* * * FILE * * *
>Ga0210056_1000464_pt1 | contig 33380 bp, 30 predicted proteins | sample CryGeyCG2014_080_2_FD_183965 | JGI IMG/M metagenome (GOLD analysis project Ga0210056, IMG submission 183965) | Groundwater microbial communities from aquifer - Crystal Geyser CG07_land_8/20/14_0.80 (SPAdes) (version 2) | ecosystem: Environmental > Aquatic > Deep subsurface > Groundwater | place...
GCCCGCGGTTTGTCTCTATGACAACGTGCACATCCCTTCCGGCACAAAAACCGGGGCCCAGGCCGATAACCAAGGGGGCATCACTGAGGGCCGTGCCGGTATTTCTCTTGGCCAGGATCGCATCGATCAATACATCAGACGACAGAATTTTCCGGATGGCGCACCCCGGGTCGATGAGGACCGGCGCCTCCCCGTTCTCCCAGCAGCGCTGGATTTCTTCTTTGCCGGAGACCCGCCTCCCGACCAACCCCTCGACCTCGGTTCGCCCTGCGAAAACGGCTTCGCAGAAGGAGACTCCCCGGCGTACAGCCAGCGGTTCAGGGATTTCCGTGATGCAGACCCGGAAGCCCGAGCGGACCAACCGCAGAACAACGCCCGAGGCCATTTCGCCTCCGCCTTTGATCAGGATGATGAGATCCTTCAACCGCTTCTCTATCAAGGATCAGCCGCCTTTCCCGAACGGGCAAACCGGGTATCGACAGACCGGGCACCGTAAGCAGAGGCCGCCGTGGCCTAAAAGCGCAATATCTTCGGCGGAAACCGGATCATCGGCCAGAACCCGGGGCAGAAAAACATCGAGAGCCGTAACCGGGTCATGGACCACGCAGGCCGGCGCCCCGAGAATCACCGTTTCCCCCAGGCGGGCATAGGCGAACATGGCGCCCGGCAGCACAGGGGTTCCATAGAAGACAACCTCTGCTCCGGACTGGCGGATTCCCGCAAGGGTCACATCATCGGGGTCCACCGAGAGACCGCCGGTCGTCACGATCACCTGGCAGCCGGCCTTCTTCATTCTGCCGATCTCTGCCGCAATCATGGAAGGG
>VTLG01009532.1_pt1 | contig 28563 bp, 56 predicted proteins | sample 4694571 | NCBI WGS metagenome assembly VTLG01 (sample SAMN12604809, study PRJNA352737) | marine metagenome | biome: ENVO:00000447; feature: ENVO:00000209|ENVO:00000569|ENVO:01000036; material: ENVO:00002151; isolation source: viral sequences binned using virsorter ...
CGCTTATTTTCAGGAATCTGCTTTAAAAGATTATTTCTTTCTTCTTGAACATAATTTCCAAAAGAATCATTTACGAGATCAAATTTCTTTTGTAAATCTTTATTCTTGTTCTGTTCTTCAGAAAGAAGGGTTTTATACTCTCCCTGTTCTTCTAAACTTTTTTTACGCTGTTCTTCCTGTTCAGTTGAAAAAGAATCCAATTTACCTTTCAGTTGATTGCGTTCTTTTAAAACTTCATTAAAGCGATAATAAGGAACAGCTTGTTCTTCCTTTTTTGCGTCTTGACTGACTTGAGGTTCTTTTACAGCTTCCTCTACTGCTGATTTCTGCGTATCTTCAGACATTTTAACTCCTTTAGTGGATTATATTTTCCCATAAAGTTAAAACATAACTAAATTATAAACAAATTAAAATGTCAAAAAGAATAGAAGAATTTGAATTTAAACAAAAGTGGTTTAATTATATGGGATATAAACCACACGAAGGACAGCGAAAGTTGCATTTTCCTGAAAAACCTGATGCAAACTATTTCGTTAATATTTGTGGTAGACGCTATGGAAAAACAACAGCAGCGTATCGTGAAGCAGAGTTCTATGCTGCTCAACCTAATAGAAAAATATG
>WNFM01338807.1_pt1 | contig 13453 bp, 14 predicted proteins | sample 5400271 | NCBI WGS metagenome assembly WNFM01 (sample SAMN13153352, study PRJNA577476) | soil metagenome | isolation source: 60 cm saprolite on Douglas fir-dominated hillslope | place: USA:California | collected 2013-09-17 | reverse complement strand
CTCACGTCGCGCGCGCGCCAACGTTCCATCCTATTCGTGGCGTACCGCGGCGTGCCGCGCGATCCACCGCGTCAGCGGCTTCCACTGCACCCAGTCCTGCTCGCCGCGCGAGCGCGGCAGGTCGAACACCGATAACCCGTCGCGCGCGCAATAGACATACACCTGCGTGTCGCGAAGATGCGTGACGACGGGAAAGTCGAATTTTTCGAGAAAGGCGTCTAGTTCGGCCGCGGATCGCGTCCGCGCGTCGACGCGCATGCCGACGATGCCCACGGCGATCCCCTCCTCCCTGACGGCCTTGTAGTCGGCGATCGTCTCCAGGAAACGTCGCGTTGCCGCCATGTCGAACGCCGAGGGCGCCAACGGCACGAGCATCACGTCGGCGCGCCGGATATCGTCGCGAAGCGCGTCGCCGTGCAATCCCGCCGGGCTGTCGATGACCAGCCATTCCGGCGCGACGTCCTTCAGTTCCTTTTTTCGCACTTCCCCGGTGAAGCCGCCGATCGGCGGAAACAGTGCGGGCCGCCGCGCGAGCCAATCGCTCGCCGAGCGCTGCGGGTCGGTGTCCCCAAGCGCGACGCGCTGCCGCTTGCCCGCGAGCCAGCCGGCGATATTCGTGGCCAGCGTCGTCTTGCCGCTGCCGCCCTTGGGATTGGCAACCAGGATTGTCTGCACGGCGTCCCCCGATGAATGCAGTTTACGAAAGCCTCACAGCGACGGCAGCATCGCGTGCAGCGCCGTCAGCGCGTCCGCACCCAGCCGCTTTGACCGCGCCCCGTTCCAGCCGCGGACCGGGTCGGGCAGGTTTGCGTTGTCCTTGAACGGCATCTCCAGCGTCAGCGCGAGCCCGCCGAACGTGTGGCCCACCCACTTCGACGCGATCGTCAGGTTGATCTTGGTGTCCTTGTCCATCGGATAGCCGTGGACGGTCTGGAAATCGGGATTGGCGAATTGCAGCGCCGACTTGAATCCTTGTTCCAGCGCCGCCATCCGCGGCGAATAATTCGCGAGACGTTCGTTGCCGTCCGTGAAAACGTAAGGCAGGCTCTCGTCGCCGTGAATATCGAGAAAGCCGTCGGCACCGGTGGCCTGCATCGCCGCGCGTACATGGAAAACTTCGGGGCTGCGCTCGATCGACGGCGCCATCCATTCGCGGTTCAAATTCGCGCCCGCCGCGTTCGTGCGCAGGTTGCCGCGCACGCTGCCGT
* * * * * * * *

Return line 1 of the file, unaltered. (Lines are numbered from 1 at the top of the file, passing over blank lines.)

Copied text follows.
>Ga0210056_1000464_pt1 | contig 33380 bp, 30 predicted proteins | sample CryGeyCG2014_080_2_FD_183965 | JGI IMG/M metagenome (GOLD analysis project Ga0210056, IMG submission 183965) | Groundwater microbial communities from aquifer - Crystal Geyser CG07_land_8/20/14_0.80 (SPAdes) (version 2) | ecosystem: Environmental > Aquatic > Deep subsurface > Groundwater | place...